• Deepfakes and Voice Clones:  It is well documented that deepfakes and voice clones can be used to deceive, spread misinformation, or cause reputational harm.  What other risks do deepfakes and voice clones pose, especially in commercial and employment settings?  What should be done or has been done to mitigate those risks, and by whom?  To what extent is it possible to protect consumers from unauthorized use of their personal information in deepfakes and voice clones?  How do deepfakes and voice clones fit into broader considerations about the commodification of personal data and the collection and use of  consumers’ biometric information?

  • Worker Surveillance:  Workers are increasingly subjected to a wide range of surveillance practices and technologies, often with no ability to opt out, and little insight into how surveillance data is used.  Such practices include location and movement monitoring, tasks and productivity monitoring, emotional monitoring, relationships, reputational monitoring and scoring, and more.  What kinds of surveillance technologies and practices pose the most risk to workers?  What kind of business models are emerging that profit from widespread worker surveillance?  Are certain types of workers, such as gig workers, more targeted or vulnerable to such practices and technologies?  How do power imbalances between workers and large firms perpetuate worker surveillance?

  • Advertising Ecosystem and Surveillance Advertising:  Today's advertising ecosystem relies on almost ubiquitous collection of data regarding consumers and their activity. What harms do consumers experience due to the collection of their personal data for advertising purposes?  Do the online advertising ecosystem and related business models that rely on the monetization of consumer data incentivize new consumer surveillance practices?  If so, what are those practices and what effect do these practices have on consumer privacy and security?  How is the online advertising technology ecosystem changing?  How extensive is the shift from third-party to first-party tracking, and what is the impact of that shift?  Are companies using consumer data to manipulate consumer behavior in new ways?  How can the data and choices of less privacy-conscious consumers impact more privacy-conscious consumers?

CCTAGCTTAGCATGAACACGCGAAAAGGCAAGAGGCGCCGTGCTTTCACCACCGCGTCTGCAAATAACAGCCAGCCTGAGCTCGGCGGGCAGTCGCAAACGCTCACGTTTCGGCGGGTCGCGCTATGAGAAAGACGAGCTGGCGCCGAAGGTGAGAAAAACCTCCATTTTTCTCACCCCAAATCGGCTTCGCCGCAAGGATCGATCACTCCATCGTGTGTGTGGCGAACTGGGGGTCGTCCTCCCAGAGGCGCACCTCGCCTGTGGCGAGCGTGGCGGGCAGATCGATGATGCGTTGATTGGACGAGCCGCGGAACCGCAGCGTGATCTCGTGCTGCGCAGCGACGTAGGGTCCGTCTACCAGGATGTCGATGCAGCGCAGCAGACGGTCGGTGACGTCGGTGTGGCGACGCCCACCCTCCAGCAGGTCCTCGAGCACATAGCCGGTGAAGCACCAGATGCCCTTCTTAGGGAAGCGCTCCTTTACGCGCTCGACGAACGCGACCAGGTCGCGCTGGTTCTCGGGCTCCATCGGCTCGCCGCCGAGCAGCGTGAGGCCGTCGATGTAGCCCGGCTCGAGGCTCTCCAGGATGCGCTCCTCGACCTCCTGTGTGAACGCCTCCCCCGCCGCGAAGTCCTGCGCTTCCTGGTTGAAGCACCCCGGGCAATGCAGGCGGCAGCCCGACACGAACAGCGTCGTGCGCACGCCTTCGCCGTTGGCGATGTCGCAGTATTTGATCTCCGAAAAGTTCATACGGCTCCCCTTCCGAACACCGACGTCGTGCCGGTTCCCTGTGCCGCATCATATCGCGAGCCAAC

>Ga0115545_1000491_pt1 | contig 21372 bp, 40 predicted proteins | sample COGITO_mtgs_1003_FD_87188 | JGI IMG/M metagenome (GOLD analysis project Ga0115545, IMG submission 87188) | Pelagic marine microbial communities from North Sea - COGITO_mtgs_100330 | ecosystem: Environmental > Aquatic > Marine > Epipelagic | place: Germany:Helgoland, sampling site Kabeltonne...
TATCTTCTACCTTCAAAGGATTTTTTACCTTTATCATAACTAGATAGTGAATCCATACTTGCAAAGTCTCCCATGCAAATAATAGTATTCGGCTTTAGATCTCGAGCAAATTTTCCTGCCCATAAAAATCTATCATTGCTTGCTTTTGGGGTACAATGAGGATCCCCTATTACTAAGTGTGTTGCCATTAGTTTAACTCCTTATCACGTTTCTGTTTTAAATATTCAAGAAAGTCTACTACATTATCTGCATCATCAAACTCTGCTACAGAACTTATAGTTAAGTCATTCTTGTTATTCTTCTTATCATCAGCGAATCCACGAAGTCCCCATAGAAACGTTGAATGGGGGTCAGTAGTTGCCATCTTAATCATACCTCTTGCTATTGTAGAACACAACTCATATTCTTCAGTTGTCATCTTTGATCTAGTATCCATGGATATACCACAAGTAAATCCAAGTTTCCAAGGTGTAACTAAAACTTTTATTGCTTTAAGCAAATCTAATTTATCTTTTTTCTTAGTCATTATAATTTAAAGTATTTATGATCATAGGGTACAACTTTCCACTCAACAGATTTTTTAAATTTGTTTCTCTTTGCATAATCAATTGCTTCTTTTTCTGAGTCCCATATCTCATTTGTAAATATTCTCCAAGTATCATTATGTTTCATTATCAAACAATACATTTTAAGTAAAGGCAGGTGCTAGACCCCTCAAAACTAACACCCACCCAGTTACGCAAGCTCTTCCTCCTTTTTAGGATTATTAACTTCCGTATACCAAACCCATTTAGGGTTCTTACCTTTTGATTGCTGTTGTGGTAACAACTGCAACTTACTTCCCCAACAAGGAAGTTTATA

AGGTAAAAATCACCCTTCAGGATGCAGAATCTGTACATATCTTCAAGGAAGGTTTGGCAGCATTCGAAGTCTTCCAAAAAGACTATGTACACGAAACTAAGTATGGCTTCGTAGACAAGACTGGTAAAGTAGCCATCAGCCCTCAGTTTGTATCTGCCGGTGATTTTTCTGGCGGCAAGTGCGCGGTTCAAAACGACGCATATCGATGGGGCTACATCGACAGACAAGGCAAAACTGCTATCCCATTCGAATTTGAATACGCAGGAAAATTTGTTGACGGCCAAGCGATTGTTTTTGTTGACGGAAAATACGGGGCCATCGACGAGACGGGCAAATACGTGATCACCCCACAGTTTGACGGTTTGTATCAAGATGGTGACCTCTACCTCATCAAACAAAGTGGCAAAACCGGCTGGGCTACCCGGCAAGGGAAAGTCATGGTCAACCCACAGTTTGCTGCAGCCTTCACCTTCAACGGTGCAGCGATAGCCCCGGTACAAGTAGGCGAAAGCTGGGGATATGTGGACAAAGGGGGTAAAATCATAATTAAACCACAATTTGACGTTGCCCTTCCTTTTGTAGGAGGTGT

General Research Topics

In addition to the focus topics above, PrivacyCon 2024 accepted research submissions on broader consumer privacy and security issues, with interest in the following areas:

  1. Privacy and security expectations, experiences, and needs of underserved communities
  2. Privacy and security approaches to better protect consumers
  3. Novel remedies for security and privacy incidents to assist consumers and avoid incentives for unlawful behavior (e.g., Algorithmic Deletion, Mandated Data Practices)
  4. Short- and long-term impacts of mergers and acquisitions on privacy and security practices